It’s Offi­cial; Google now uses Page Speed as a ranking signal for organic search results!  While we first reported that Page Speed was being consid­ered as a ranking factor back in Novem­ber 2009, speed has always been impor­tant at Google.  Google’s home­page for example is inten­tion­ally sparse, designed to load quickly on any device.  In fact, it’s said that early on Larry Page fanat­i­cally obsessed over “shaving every excess bit and byte” from Google’s pages to increase effi­ciency.  Our own Brian Ussery recently spoke at SMX with a distin­guished group includ­ing Maile Ohye from Google about “The Need For Speed: Google Says It Matters”. Accord­ing to Google, users want answers and they want them right now.  As quoted in one of Google’s first corpo­rate infor­ma­tion pages, “Where others accepted appar­ent speed limits imposed by search algo­rithms, Google wrote new algo­rithms that proved there were no limits. And Google contin­ues to work on making it all go even faster.”

The first research into the impacts of speed, “Response time in man-computer conver­sa­tional trans­ac­tions”, was conducted by Robert B. Miller over 40 years ago and his find­ings are still valid today.  Miller found that when a computer responds in 110 of a second, the user feels like the system is react­ing instan­ta­neously and as a result the user feels like he/she is in control.  Accord­ing to Miller, 1.0 second is about the limit for the user’s flow of thought to stay unin­ter­rupted.  In 2009, Akamai/Forrester found that users expect web pages to load in two seconds or less.  Accord­ing to this study, “40 percent of consumers will wait no more than three seconds for a web page to render before aban­don­ing the site.”  Bing and Google inde­pen­dently conducted their own latency exper­i­ments in 2008 and reached similar conclu­sions.  When Bing.com intro­duced a 2 second increase in load time, it reduced user queries by 1.8% and revenue per user by 4.3%. Google’s find­ings were similar.  When Google intro­duced a 400 millisec­ond delay, they saw 0.59% loss in searches.  Even after the tests were complete, these users conducted 0.21% fewer searches, possi­bly indi­cat­ing a longer term impact.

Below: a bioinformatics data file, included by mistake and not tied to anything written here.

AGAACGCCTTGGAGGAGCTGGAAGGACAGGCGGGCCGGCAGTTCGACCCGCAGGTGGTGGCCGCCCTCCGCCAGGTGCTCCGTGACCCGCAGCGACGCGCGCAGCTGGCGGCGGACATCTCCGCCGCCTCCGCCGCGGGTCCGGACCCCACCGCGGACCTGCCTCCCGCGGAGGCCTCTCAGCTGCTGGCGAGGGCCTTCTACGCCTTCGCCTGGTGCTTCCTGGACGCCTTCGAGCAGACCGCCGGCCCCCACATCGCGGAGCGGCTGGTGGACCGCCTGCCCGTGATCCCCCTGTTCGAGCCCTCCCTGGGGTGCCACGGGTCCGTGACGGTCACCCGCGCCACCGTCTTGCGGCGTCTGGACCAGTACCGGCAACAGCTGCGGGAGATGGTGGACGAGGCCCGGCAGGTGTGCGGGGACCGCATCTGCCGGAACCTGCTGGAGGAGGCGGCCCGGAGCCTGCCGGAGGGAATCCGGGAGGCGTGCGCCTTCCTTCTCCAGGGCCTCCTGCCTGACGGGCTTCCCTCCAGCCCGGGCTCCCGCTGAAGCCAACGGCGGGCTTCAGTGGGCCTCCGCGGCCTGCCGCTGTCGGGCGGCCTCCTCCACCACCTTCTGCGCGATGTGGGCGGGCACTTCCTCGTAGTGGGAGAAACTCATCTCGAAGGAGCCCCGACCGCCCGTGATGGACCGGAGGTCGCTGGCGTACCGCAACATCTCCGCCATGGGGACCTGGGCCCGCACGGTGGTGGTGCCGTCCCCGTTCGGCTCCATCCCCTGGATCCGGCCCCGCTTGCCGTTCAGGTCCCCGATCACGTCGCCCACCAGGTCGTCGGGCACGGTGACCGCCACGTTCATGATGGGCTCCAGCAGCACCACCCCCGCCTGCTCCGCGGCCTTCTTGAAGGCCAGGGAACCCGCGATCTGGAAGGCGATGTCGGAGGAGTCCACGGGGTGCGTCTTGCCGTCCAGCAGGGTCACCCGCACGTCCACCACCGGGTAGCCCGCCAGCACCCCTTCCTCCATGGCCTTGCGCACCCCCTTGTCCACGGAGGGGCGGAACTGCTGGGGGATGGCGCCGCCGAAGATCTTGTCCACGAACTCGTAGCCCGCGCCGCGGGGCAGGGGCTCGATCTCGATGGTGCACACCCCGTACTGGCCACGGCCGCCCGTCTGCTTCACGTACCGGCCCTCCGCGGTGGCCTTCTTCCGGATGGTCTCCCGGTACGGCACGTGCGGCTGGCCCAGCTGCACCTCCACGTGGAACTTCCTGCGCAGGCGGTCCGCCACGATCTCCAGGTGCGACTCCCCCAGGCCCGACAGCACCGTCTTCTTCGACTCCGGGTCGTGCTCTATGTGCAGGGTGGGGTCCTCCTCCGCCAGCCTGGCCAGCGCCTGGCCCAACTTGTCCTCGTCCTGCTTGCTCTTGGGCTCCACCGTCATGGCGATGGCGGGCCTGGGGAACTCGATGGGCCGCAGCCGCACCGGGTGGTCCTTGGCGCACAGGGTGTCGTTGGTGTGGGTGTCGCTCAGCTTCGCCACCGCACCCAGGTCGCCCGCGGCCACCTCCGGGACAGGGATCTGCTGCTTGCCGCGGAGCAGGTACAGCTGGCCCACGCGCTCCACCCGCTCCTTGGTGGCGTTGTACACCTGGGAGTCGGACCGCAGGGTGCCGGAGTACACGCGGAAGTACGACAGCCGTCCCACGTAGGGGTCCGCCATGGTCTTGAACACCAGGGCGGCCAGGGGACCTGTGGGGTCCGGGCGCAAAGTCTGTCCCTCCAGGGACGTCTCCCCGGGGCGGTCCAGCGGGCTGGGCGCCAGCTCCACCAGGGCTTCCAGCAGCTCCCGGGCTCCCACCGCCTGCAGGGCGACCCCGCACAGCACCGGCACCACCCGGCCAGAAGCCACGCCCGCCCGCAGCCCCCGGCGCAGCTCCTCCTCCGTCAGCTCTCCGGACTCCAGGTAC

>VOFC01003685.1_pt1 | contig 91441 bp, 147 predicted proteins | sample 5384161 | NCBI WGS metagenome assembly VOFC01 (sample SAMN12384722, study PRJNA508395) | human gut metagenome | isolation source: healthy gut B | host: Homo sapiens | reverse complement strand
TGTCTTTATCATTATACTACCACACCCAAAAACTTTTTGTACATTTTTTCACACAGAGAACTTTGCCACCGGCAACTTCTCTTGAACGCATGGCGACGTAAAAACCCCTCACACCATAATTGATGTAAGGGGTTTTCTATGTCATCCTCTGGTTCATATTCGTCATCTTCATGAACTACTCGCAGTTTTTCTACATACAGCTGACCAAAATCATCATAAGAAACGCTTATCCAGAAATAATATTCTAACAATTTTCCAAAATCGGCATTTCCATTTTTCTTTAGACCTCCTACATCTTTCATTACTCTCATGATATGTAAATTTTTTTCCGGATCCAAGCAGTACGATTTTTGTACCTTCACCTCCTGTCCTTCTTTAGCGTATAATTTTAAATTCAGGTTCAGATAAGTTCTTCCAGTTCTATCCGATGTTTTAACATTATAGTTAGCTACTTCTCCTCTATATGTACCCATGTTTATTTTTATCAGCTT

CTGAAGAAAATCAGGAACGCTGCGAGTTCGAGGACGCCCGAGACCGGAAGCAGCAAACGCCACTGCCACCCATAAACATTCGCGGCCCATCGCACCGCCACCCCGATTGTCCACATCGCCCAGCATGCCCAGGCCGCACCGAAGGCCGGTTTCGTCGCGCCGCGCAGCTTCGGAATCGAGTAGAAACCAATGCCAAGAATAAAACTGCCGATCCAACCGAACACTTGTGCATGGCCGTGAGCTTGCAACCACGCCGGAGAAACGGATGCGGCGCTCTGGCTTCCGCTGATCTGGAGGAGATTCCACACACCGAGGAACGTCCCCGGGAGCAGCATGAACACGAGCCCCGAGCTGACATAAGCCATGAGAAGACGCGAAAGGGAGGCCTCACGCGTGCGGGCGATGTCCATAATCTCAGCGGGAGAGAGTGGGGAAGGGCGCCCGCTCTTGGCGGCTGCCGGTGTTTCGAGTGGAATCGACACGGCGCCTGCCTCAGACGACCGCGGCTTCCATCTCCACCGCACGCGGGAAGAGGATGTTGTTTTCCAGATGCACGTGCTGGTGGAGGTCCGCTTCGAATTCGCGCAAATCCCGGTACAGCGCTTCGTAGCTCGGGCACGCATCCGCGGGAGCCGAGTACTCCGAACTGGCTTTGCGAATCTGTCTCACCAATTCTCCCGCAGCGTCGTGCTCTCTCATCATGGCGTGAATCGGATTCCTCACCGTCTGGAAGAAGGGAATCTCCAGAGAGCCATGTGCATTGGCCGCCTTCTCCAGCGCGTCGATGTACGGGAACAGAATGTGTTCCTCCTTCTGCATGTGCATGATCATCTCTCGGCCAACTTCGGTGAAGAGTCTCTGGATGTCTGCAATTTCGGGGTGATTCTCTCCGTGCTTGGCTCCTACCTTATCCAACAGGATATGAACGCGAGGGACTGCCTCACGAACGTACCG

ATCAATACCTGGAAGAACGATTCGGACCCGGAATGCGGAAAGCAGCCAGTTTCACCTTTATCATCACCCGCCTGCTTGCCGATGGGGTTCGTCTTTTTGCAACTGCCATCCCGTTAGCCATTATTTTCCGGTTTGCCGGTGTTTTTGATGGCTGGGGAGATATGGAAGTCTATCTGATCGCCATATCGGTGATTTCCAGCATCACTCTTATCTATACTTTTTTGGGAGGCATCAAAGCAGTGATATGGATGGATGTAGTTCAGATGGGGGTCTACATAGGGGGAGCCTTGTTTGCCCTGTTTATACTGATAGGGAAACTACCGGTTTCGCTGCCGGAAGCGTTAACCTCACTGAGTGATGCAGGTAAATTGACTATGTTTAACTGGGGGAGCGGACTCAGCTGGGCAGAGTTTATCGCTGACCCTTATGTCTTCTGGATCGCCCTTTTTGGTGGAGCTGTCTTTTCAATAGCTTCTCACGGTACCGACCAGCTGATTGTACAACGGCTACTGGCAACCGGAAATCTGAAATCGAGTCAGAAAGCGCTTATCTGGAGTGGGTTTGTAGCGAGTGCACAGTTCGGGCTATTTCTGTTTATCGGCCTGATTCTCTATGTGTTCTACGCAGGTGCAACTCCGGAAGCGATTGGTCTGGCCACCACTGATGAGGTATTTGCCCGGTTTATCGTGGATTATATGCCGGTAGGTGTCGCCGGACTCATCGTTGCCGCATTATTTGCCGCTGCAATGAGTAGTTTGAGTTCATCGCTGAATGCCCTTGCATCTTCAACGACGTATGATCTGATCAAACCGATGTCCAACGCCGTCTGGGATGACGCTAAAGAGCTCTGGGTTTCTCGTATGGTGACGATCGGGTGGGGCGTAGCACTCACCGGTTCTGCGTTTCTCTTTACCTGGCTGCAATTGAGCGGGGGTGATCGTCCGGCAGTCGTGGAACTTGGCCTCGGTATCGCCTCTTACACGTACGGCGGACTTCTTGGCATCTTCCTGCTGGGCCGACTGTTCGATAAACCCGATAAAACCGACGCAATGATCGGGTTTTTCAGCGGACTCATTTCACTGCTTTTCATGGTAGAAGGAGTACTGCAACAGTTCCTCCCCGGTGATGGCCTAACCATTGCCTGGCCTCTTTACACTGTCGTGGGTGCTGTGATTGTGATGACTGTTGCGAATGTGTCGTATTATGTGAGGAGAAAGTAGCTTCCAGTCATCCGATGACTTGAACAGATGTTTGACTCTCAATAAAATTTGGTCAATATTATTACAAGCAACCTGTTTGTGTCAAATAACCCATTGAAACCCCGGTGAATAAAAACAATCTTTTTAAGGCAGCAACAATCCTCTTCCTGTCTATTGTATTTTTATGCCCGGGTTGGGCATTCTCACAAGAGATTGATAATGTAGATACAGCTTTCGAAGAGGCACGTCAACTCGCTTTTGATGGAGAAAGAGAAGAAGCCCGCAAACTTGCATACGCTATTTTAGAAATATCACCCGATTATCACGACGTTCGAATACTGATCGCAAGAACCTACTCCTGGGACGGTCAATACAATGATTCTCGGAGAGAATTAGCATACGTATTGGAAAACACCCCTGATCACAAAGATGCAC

StopwatchThe good news is, 80% to 90% of page response time is spent on the front-end and not impacted by hosting; meaning, there is a lot that webmas­ters and SEOs can do to increase page speed, decrease aban­don­ment and now, increase rank­ings.  Increas­ing page load times is a specialty of Search Discovery and an area that we’ve been focused on for years.  To see how fast your pages load, check out the site perfor­mance tab in Google Webmas­ter Tools or Google’s Page Speed tool.

Thanks to all these great new tools, hope­fully soon we’ll be able to retire our stop­watch.  If you have ques­tions about Page Speed or any other SEO related issues please let us know, we’re happy to help you improve the visi­bil­ity of your site in SERPs too.